As it turned out, the deconstruction of my belief about inerrancy was relatively painless and led to a greater appreciation of the message of the Bible. Whereas, during my fundamentalist years I had struggled to find the Bible interesting and relevant, after losing inerrancy and affirming pacifism, I started to love reading and studying the Bible.

I spent an eventful school year (1980-1) at what was then called Associated Mennonite Biblical Seminaries in Elkhart, Ind. Several classes taught by Millard Lind (Old Testament), Willard Swartley (New Testament), Gertrude Roten (New Testament) and John Howard Yoder (Peace Theology) were of enormous value in helping me to reconstruct a much more vital and truthful understanding of the Bible — one that centered on the stories and broad teachings in the Bible and decentered doctrine about the Bible as the key issue.

I was not taught that the Bible is “errant.” Rather, I was taught that “inerrancy” vs. “errancy” is not a helpful question. We should recognize the Bible for what it is — an ancient collection of a wide variety of writings, written by human beings for edification and for guidance to faithful living. Our interest in the Bible is not about looking for an absolute, never erring blueprint that tells us exactly what to do and think. Rather, our interest in the Bible is about looking for help in our own faithfulness. It’s a great, human, humane, historically conditioned collection that has time after time provided such help.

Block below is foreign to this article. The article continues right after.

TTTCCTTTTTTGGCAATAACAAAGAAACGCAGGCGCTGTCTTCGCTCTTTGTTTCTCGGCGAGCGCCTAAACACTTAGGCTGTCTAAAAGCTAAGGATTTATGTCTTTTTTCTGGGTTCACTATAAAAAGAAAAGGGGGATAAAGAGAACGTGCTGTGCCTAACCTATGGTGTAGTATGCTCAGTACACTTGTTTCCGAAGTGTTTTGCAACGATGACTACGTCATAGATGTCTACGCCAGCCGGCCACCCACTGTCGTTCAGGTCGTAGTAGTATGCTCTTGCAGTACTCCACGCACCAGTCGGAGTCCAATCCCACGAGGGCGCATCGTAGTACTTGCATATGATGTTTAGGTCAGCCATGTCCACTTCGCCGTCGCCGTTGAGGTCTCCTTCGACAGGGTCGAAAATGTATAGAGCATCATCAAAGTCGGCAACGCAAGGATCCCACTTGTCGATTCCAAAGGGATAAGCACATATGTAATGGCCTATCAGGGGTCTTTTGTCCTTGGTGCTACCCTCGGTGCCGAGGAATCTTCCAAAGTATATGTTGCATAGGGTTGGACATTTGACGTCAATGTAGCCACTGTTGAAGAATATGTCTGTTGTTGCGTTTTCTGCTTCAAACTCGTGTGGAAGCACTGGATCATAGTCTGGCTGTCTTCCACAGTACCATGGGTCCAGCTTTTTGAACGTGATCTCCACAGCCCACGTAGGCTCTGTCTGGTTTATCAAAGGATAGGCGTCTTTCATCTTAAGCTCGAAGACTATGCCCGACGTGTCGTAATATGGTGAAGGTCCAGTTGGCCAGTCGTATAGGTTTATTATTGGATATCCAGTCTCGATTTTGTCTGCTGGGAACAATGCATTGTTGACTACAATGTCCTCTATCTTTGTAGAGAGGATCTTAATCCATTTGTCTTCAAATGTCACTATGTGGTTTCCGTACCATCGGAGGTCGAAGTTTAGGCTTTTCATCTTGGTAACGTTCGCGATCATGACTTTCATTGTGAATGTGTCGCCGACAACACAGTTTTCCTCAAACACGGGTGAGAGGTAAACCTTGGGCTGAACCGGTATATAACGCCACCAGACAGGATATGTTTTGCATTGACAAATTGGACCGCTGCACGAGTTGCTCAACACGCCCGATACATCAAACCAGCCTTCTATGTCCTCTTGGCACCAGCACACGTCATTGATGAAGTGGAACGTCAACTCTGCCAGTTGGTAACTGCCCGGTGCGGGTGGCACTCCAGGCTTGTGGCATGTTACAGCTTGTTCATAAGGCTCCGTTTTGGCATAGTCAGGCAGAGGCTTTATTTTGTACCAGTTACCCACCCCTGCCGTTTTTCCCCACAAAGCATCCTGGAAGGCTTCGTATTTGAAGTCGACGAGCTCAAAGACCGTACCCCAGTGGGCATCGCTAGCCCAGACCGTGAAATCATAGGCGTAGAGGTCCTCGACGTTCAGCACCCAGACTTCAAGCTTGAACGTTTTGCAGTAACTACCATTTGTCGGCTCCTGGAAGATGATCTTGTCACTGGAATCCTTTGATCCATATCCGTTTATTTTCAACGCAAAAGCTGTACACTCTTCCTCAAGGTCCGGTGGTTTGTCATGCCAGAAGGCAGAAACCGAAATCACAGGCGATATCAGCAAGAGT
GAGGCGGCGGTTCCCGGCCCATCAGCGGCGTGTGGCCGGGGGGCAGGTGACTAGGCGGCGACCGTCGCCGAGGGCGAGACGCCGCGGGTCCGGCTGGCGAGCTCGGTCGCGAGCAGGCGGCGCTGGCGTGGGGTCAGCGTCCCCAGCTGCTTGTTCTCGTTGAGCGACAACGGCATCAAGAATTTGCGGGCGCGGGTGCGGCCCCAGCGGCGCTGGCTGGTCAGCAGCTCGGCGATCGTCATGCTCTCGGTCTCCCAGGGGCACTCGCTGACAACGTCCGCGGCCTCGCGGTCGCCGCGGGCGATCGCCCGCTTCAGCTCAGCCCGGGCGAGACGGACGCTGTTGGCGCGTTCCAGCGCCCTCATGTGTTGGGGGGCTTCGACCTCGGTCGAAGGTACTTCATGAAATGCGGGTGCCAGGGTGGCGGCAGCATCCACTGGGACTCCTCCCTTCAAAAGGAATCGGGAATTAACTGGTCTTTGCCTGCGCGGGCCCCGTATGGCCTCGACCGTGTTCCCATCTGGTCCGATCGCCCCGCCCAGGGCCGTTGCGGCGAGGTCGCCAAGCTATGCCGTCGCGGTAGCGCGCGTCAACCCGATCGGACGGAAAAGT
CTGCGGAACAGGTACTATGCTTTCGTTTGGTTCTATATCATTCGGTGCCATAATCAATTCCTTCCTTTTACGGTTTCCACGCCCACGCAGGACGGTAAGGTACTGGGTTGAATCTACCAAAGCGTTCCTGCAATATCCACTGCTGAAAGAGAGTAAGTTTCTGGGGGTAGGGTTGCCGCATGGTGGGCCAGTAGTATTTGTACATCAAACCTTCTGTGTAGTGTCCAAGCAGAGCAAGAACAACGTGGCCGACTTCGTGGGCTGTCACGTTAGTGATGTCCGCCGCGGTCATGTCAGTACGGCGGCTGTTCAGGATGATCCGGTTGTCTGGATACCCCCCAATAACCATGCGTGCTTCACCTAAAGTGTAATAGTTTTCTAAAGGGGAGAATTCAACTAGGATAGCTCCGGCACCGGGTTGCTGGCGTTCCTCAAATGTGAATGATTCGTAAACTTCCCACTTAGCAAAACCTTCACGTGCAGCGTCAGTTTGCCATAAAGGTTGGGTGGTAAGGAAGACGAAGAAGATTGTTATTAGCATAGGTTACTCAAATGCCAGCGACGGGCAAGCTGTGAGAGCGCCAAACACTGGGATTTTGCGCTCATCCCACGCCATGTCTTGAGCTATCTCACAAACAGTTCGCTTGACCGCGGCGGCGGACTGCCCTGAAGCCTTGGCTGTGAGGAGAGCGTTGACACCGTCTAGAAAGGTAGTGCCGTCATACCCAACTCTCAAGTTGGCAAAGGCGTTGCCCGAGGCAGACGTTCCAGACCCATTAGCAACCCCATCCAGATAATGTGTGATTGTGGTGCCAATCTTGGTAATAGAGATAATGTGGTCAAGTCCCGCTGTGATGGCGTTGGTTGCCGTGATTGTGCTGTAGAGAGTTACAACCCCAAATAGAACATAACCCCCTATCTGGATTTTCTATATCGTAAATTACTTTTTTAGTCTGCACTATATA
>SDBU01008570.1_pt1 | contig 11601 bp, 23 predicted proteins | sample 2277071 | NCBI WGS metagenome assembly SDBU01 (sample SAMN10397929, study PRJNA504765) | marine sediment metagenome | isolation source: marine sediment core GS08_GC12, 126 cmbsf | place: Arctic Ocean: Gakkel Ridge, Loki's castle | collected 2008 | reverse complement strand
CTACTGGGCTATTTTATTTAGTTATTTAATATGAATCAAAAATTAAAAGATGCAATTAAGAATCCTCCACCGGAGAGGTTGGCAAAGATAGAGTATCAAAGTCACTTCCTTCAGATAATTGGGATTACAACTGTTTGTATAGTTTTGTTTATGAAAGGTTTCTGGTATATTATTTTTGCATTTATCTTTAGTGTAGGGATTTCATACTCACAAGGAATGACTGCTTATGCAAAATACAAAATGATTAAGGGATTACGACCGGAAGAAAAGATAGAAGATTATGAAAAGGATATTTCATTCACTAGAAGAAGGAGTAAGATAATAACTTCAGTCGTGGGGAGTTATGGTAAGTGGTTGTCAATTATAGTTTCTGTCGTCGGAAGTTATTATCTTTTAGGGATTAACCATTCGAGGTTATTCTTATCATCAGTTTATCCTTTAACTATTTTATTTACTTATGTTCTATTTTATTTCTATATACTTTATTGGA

In the years that followed, through a ten-year stretch of pastoral ministry where I preached most Sundays (more than 300 times working through much of the Bible), my several years completing a PhD in Christian Ethics (which involved a major focus on reading the Bible as a resource for ethics), and 20 years as a college theology professor (including every year teaching “Biblical Theology of Peace Justice”), I became ever more interested in the Bible and ever more convinced of its value as a flawed but powerful guide for embracing the sacredness of life.